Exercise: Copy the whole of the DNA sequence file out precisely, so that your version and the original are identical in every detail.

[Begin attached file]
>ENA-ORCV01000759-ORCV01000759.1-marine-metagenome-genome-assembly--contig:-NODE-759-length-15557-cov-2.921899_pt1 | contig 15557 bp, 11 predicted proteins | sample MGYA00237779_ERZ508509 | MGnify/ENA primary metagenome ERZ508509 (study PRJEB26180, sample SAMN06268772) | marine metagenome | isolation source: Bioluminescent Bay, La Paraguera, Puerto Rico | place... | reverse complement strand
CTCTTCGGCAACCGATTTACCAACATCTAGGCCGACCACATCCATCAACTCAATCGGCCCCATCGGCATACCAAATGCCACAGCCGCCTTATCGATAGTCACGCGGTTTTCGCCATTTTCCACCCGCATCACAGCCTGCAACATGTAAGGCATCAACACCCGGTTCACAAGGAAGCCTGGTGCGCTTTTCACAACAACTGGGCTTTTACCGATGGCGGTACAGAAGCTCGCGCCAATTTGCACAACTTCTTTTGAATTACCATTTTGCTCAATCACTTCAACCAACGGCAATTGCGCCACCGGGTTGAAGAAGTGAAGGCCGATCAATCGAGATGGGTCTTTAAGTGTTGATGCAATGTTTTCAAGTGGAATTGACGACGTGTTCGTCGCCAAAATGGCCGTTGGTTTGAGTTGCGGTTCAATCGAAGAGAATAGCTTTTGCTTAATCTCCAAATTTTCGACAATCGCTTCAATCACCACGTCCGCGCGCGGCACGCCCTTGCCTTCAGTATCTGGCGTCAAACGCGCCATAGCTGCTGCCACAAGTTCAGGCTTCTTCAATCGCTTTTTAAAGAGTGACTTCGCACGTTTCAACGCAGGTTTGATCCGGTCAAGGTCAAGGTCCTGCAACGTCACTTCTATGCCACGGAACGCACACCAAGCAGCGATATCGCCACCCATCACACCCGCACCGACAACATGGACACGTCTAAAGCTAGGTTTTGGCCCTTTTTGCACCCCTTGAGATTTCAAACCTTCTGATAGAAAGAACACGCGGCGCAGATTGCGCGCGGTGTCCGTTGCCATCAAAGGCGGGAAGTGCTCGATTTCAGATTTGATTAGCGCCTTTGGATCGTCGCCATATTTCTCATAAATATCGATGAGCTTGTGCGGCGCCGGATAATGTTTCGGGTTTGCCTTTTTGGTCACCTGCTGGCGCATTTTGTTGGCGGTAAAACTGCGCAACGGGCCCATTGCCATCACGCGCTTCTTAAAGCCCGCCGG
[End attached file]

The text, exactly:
>ENA-ORCV01000759-ORCV01000759.1-marine-metagenome-genome-assembly--contig:-NODE-759-length-15557-cov-2.921899_pt1 | contig 15557 bp, 11 predicted proteins | sample MGYA00237779_ERZ508509 | MGnify/ENA primary metagenome ERZ508509 (study PRJEB26180, sample SAMN06268772) | marine metagenome | isolation source: Bioluminescent Bay, La Paraguera, Puerto Rico | place... | reverse complement strand
CTCTTCGGCAACCGATTTACCAACATCTAGGCCGACCACATCCATCAACTCAATCGGCCCCATCGGCATACCAAATGCCACAGCCGCCTTATCGATAGTCACGCGGTTTTCGCCATTTTCCACCCGCATCACAGCCTGCAACATGTAAGGCATCAACACCCGGTTCACAAGGAAGCCTGGTGCGCTTTTCACAACAACTGGGCTTTTACCGATGGCGGTACAGAAGCTCGCGCCAATTTGCACAACTTCTTTTGAATTACCATTTTGCTCAATCACTTCAACCAACGGCAATTGCGCCACCGGGTTGAAGAAGTGAAGGCCGATCAATCGAGATGGGTCTTTAAGTGTTGATGCAATGTTTTCAAGTGGAATTGACGACGTGTTCGTCGCCAAAATGGCCGTTGGTTTGAGTTGCGGTTCAATCGAAGAGAATAGCTTTTGCTTAATCTCCAAATTTTCGACAATCGCTTCAATCACCACGTCCGCGCGCGGCACGCCCTTGCCTTCAGTATCTGGCGTCAAACGCGCCATAGCTGCTGCCACAAGTTCAGGCTTCTTCAATCGCTTTTTAAAGAGTGACTTCGCACGTTTCAACGCAGGTTTGATCCGGTCAAGGTCAAGGTCCTGCAACGTCACTTCTATGCCACGGAACGCACACCAAGCAGCGATATCGCCACCCATCACACCCGCACCGACAACATGGACACGTCTAAAGCTAGGTTTTGGCCCTTTTTGCACCCCTTGAGATTTCAAACCTTCTGATAGAAAGAACACGCGGCGCAGATTGCGCGCGGTGTCCGTTGCCATCAAAGGCGGGAAGTGCTCGATTTCAGATTTGATTAGCGCCTTTGGATCGTCGCCATATTTCTCATAAATATCGATGAGCTTGTGCGGCGCCGGATAATGTTTCGGGTTTGCCTTTTTGGTCACCTGCTGGCGCATTTTGTTGGCGGTAAAACTGCGCAACGGGCCCATTGCCATCACGCGCTTCTTAAAGCCCGCCGG